Warning: This article contains spoilers for Flora and Son.
The image of a single mother on guitar, her ex-husband on bass, their son mixing EDM beats and a guitarist performing via Zoom — a kind of make-shift band we’re told to just go with — is one that stays with you after watching Flora and Son.
Starring Eve Hewson (Bad Sisters, This Must Be the Place), the film follows Flora, a single mother struggling to find self-worth and raise moody teenager, Max (Orén Kinlan) who seems to all but despise her. When she finds an abandoned guitar in a dumpster, Flora starts taking virtual guitar lessons from a Los Angeles-based musician (Joseph Gordon-Levitt), who’s a mix of millennial hipster and acoustic pedant.
What starts off as a derivative film about a protagonist failing to balance parenthood and partying gradually delves into a wistfully-resonant character study centered around a mother and son relationship. Music becomes essential for Flora and Max, two distinctly troubled souls whose passion and grit seem to have burned out, only to be rekindled by the rustic fervor of Gordon-Levitt's honest musician.
Director John Carney (Once, Sing Street) thrives at imbuing Flora and Son's heart with Ed Sheeran-esque melodies that shift from Irish rap to romantic alt-rock, cultivating a serene sense of self that meshes well with the story’s simplicity.
The film is memorable and moving, allowing the musicality of its budding characters to drive the story forward. Like the 2009 film 500 Days of Summer, Flora and Son is not a love story. Flora’s relationship with Gordon-Levitt’s Jeff may appear romantic at first glance, but Carney wisely trades the traditional rom-com route for something else, a meaningful message that tells us Flora does not need a man, but the renewed spirit only music can give her.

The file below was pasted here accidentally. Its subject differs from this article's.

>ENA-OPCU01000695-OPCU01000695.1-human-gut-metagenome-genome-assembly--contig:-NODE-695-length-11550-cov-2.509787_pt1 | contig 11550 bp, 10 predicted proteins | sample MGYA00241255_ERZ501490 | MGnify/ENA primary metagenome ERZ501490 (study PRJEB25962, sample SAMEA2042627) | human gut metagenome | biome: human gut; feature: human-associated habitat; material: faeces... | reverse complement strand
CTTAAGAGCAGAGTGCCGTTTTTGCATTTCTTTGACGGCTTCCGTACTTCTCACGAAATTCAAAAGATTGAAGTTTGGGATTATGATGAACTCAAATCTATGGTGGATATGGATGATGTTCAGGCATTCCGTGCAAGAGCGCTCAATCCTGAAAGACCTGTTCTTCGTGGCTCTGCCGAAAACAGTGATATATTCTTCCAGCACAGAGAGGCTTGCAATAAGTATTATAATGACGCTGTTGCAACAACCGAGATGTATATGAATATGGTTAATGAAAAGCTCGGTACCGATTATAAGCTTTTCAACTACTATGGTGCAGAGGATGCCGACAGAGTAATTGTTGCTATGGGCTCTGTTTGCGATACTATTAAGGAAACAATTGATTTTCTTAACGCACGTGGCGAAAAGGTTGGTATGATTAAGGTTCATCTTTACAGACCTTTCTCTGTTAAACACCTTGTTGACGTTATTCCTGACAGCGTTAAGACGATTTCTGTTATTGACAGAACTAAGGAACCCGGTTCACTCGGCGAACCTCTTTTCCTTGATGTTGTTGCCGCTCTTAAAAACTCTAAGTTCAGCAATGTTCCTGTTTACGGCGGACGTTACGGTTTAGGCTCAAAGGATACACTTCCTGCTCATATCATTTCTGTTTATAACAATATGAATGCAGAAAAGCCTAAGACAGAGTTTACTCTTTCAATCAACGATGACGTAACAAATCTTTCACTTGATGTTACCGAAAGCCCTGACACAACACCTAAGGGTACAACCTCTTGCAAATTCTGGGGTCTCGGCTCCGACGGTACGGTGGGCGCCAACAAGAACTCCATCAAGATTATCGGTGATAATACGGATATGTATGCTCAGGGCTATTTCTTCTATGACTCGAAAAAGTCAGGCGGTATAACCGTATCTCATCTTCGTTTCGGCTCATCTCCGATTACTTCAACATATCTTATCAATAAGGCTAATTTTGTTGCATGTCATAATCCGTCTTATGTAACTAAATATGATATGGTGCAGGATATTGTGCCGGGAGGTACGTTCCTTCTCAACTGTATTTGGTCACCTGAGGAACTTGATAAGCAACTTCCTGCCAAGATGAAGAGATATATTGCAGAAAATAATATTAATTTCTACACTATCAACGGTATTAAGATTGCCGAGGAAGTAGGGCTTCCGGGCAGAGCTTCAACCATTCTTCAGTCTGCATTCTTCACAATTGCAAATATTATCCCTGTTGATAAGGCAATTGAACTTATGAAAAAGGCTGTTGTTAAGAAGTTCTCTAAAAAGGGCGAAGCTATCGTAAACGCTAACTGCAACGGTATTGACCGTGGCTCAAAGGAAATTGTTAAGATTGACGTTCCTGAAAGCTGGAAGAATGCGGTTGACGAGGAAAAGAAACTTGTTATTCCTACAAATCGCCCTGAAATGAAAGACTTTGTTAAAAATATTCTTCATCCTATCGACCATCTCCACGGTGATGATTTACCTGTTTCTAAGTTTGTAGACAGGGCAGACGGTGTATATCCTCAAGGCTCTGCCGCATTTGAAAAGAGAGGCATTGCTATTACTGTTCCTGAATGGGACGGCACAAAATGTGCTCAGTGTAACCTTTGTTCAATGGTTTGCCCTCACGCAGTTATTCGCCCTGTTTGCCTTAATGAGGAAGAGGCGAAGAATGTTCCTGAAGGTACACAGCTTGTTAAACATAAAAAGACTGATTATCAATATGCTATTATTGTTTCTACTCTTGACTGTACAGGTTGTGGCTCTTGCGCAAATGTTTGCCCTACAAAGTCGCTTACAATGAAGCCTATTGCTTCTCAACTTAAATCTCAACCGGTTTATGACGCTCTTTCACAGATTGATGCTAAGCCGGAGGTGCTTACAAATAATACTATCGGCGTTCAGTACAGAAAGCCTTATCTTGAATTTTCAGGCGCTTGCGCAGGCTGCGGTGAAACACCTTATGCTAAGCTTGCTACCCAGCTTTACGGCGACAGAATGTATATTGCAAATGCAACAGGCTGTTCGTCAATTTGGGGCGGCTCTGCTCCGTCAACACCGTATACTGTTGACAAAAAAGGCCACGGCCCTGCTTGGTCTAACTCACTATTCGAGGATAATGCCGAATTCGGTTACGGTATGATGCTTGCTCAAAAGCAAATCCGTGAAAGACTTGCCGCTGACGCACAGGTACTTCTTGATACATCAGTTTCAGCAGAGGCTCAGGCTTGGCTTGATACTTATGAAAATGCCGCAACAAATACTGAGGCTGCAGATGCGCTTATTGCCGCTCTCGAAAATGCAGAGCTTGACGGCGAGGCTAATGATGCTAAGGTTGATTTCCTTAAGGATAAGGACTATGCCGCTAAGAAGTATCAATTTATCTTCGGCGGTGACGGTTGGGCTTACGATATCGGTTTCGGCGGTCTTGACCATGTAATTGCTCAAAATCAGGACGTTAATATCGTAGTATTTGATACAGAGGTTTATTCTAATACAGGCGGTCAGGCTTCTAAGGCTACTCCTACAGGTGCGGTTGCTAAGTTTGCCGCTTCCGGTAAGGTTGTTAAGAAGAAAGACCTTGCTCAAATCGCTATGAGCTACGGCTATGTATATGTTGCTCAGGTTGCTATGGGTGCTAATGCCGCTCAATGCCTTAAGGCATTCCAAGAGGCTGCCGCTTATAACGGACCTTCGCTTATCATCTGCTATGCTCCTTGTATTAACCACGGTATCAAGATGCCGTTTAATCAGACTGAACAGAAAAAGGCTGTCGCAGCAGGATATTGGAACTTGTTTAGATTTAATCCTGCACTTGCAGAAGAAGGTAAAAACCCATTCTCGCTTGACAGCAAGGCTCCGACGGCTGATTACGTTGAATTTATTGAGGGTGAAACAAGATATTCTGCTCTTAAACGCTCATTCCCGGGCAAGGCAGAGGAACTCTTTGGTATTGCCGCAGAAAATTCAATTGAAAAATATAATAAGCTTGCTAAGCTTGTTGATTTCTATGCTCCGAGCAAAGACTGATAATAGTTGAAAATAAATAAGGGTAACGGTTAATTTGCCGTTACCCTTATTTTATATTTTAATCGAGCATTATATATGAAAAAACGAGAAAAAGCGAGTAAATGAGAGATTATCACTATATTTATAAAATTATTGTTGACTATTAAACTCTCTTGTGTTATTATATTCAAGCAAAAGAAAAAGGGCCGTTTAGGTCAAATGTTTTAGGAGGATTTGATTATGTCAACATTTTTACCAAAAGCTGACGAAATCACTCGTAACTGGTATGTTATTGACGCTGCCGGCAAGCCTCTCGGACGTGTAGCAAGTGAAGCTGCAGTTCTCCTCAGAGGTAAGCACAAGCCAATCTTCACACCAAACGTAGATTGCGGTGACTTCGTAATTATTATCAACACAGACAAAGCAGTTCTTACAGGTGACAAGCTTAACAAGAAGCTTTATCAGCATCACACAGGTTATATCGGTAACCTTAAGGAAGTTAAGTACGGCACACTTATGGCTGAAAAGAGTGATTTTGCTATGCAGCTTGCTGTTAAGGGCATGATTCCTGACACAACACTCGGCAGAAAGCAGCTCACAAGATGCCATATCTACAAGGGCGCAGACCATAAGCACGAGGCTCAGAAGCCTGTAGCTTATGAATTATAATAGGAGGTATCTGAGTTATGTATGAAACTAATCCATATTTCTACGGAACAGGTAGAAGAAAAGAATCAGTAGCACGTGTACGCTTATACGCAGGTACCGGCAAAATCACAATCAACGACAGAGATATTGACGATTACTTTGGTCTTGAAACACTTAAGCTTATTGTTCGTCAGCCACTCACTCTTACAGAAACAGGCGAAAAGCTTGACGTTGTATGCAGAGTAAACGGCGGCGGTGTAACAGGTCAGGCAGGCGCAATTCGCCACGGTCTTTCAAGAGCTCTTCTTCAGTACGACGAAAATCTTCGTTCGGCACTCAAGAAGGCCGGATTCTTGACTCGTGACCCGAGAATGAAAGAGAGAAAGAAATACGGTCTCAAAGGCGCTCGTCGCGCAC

Gordon-Levitt is excellent, acting as a vessel for Flora’s outbursts and Hewson’s emotional range to blossom. In doing so, he cultivates chemistry between characters and brings a much-needed calmness to the rest of the film’s spiky ensemble. He’s more therapist than guitar teacher, and that’s a good thing.
This is a film that’s heart-warming without being overtly heavy. It doesn’t quite dazzle in narrative complexity or dramatic stakes, and loose ends could have been more neatly resolved; but it has the spark of something new — or rather something long forgotten.
Flora and Son succeeds because it has the aesthetic and feel of a long-lost indie, using contemporary Dublin as the backdrop for a redemptive tale anchored by disarming pop songs that bleed heart and hope into a working class family’s strained life.
It’s a kind of a film seemingly hurtling towards extinction, unconcerned with the potential for sequels, prequels and TikTok stardom, instead propelled by a talented cast and a placidly-charming story.
Thumbnail courtesy of Apple TV+